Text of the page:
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Field Notes

Covering the natural wonders of the Pacific Northwest

May 11, 2012 at 7:00 AM

See it for yourself: How to get out and explore the Elwha

Now is the time to get out and go see the amazing changes underway in the Elwha for yourself. The road access to the Whiskey Bend trail has been reopened, and the lower dam is entirely gone … what are you waiting for?

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The emerging landscapes of the former lake bottoms of the reservoirs of the Elwha dams make for fascinating hiking. These cliffs are at former Lake Mills.

There are a whole range of ways to explore and enjoy the emerging landscape. Here are some suggestions: take binoculars, wear sturdy boots, dress in layers and prepare to be in a very open, exposed landscape with wind, sun, the works. Mostly, bring your camera. What you see in the Elwha today is history in the making, year one in a changing ecosystem that will never look precisely like this again.

Here are some ways to go see it for yourself:

For elderly, wheel chair users, or others who want a quick easy sample:

The National Park Service has provided an overlook viewpoint to observe what was the lower dam site, where the river now runs free. There’s free parking, a portable toilet and easy strolling or rolling access road to the overlook, easily managed in a wheelchair. You will want binoculars to better appreciate the view, which is distant. There is a second overlook that is not handicapped-accessible, but reached by a short and easy hike. A good place to share a picnic lunch and think about all that has come and gone at this vista.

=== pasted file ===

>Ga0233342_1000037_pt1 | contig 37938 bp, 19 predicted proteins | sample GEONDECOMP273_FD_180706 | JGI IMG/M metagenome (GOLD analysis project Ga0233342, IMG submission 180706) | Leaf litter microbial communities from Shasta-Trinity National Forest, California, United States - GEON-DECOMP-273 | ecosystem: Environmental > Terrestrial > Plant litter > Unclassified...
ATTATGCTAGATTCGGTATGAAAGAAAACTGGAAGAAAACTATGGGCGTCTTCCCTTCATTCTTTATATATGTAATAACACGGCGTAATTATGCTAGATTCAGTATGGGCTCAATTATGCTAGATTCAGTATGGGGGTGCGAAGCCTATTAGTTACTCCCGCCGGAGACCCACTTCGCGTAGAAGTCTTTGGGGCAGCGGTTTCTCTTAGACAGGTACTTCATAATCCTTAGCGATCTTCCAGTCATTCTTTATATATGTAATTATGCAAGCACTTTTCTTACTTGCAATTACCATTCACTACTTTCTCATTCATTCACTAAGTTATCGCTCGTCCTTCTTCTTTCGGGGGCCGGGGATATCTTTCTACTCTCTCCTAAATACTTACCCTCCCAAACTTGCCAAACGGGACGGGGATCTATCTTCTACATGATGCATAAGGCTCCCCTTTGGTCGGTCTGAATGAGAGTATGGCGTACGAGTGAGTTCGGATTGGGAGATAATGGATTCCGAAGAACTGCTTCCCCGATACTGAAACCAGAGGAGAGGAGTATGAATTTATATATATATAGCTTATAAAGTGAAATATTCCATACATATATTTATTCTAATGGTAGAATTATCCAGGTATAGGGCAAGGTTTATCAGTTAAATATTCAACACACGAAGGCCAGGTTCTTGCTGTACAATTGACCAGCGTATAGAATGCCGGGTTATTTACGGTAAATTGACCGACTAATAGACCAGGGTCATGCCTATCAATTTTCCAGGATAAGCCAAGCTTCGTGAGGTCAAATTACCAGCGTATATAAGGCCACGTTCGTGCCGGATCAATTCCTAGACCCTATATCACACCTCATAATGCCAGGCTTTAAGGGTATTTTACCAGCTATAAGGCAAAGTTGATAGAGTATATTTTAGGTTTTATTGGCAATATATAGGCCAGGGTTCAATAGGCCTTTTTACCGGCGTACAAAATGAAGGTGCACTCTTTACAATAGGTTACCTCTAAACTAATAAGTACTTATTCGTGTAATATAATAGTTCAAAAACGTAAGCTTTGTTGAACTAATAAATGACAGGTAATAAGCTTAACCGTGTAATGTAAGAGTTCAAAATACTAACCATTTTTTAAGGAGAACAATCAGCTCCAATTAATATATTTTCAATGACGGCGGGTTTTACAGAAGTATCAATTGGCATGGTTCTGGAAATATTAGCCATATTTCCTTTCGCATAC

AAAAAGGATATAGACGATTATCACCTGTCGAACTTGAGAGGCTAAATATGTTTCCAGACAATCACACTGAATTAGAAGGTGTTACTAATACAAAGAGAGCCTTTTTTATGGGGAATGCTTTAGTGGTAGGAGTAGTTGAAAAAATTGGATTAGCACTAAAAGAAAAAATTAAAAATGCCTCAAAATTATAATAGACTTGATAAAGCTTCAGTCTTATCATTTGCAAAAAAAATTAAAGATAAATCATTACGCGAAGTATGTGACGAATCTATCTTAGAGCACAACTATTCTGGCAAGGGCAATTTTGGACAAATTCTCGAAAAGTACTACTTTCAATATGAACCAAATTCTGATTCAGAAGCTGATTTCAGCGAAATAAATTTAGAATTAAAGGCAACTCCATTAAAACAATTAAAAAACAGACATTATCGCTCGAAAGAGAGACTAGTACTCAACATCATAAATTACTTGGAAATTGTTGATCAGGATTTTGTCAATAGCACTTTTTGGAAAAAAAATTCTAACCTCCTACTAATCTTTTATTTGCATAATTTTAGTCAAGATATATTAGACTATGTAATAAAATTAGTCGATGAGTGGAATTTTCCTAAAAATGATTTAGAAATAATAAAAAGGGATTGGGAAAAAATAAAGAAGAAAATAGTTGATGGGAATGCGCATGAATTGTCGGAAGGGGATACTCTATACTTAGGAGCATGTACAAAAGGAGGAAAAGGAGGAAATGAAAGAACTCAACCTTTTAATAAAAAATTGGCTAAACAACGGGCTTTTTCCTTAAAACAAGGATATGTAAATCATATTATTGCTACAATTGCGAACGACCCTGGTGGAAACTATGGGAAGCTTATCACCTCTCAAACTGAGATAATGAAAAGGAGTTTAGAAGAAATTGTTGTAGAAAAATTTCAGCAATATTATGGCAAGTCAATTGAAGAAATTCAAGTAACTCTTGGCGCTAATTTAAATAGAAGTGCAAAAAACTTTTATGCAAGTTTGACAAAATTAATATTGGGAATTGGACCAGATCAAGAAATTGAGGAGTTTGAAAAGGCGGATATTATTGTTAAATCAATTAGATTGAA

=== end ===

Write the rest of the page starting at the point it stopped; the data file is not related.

The overlook is clearly signed, and reached immediately after turning off Lower Dam Road from State Route 112 just off State Route 101, toward Forks. You’ll see the turn off on your left.

Another option for people who want to get out and explore with a nice long hike: two choices here, one at the former Lake Aldwell, the other at what is left of Lake Mills, above Glines Canyon Dam. Both are wonderful and not to be missed.

The former Lake Aldwell site is quite spectacular in part for the sight of the revealed stumps of giant trees that the draining of the reservoirs reveals — these were the big trees cut before filling the reservoirs and the size of some of them, particularly the monster cedars, is astounding.

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Buried stumps exposed in the former lake beds are relics from the forest lost when the reservoirs flooded some 800 acres along the Elwha River channel back in the 1900s. Loggers slicked off the timber before flooding the bottom lands. Many of the stumps revealed as the reservoirs have dropped are marked with scars from loggers’ springboards.

Enjoy too the weird, lunar landscape of sediment, gray and mysterious, ever shifting and eroding in the wind and changing pathway of the river.

The pageant of emerging seedlings near the forest is a sight to behold, as are the patterns of cracking in the drying sediment. Notice the spiderweb configurations over buried stumps not yet showing. A photographer’s paradise.

To get to the access point, drive State Route 101 toward Forks. As you cross the 101 bridge take the immediate right just on the far side of the bridge and continue past a kayak rental store on your left. Proceed to the parking lot to what was the boat ramp to Lake Aldwell. Simply walk onto the sediment delta, and begin your explorations. The big stumps that intrigued me most are found as you head north, toward the former dam site, but it’s all good.

For exploration of Lake MIlls:

This is most easily done by driving to the Whiskey Bend trail head. As you near the parking lot, you will see, to your right, a clearly signed trail that leads down to the delta. It’s a steep walk and will require a strenuous hike back up. Not at all impossible but if you have knee issues the other exploration at Lake Aldwell might be more suitable.

Parking is available at the Whiskey Bend trail head, as well as a portable toilet. Just walk back to the trail access.